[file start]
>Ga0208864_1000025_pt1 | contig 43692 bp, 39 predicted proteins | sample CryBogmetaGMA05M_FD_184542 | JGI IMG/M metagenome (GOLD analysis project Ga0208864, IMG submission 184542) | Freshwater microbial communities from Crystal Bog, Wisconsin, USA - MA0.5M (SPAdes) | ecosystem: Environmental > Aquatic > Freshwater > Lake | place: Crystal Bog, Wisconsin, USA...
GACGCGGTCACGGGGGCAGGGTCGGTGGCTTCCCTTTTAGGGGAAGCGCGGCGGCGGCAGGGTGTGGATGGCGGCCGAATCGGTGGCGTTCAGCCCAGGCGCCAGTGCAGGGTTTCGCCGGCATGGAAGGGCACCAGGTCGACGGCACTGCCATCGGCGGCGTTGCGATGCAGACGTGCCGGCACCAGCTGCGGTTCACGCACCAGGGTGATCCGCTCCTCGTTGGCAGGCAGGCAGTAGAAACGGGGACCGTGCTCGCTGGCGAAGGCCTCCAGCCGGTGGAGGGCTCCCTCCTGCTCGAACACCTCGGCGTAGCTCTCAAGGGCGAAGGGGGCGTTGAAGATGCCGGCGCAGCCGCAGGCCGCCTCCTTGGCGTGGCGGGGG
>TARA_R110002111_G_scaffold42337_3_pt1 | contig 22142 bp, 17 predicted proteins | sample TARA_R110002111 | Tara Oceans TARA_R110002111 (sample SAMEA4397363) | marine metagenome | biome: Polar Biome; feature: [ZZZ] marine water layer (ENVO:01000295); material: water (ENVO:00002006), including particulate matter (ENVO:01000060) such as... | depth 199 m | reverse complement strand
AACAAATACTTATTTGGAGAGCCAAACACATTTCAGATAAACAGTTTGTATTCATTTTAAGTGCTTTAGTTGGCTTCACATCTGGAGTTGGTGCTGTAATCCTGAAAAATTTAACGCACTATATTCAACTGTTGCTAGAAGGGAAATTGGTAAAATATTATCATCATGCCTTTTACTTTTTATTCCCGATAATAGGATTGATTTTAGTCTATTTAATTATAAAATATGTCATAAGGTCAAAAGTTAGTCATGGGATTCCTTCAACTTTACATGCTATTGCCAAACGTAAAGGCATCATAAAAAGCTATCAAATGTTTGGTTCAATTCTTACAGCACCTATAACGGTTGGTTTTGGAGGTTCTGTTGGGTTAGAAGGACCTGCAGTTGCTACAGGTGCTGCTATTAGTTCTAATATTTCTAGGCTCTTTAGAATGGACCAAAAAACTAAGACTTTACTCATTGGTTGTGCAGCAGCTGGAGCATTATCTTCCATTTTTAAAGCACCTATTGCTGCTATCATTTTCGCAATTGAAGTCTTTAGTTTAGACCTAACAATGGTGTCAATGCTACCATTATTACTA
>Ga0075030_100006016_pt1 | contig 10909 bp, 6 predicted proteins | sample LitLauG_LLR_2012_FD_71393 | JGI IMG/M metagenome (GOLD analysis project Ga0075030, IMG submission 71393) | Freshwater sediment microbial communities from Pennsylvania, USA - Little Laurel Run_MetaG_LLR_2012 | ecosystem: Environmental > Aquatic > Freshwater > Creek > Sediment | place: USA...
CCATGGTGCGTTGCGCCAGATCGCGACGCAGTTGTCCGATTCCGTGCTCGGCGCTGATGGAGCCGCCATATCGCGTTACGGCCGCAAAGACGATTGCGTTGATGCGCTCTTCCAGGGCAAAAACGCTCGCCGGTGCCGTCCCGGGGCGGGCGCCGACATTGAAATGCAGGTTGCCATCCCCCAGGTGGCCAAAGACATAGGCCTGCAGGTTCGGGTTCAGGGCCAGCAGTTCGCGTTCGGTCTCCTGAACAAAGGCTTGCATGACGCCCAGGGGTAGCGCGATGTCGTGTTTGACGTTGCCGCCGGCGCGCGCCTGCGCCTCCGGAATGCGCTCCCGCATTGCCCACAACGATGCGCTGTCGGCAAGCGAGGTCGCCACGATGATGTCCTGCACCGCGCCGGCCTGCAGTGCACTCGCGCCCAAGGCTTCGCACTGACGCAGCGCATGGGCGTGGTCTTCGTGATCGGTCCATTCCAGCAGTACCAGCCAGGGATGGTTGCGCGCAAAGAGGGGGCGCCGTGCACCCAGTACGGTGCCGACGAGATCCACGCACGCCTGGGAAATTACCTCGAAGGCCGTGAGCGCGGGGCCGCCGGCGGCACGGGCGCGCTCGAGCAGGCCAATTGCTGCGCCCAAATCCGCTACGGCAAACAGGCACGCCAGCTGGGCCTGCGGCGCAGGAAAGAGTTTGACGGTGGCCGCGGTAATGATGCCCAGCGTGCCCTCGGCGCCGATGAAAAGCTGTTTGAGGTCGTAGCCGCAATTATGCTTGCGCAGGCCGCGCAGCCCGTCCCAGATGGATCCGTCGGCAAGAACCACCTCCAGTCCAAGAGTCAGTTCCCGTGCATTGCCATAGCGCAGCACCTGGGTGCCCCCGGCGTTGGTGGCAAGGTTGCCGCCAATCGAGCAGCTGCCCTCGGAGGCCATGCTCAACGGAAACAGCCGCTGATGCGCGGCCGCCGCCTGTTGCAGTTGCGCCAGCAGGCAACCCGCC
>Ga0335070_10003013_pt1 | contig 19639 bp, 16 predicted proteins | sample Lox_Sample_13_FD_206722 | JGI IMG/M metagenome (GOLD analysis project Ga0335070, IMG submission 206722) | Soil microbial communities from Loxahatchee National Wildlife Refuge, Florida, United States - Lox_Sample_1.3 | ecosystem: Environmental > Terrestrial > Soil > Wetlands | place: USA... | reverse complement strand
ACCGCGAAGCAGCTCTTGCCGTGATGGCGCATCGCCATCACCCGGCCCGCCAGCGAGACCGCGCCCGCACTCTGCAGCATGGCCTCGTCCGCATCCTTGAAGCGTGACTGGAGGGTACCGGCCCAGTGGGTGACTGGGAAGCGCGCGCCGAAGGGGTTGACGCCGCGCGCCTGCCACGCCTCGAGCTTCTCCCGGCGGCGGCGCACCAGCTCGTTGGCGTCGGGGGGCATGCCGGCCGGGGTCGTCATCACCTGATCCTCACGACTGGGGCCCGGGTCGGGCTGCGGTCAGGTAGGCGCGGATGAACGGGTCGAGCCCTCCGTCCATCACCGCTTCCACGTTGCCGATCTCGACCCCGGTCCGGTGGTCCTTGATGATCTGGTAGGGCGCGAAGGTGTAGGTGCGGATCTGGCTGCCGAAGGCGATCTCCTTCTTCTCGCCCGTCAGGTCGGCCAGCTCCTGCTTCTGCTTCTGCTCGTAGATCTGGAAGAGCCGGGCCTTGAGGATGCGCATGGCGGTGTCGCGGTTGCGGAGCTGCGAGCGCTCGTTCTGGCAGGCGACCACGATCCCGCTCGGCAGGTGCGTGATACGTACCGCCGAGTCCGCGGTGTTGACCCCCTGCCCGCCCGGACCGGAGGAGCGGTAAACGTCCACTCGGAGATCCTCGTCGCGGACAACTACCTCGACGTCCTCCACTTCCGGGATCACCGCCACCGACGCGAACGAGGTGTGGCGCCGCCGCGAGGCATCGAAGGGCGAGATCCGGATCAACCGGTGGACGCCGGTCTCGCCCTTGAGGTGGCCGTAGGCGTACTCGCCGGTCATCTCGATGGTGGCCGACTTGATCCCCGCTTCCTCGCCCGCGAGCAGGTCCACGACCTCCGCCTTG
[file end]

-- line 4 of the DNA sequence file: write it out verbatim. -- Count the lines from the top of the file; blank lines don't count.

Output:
AACAAATACTTATTTGGAGAGCCAAACACATTTCAGATAAACAGTTTGTATTCATTTTAAGTGCTTTAGTTGGCTTCACATCTGGAGTTGGTGCTGTAATCCTGAAAAATTTAACGCACTATATTCAACTGTTGCTAGAAGGGAAATTGGTAAAATATTATCATCATGCCTTTTACTTTTTATTCCCGATAATAGGATTGATTTTAGTCTATTTAATTATAAAATATGTCATAAGGTCAAAAGTTAGTCATGGGATTCCTTCAACTTTACATGCTATTGCCAAACGTAAAGGCATCATAAAAAGCTATCAAATGTTTGGTTCAATTCTTACAGCACCTATAACGGTTGGTTTTGGAGGTTCTGTTGGGTTAGAAGGACCTGCAGTTGCTACAGGTGCTGCTATTAGTTCTAATATTTCTAGGCTCTTTAGAATGGACCAAAAAACTAAGACTTTACTCATTGGTTGTGCAGCAGCTGGAGCATTATCTTCCATTTTTAAAGCACCTATTGCTGCTATCATTTTCGCAATTGAAGTCTTTAGTTTAGACCTAACAATGGTGTCAATGCTACCATTATTACTA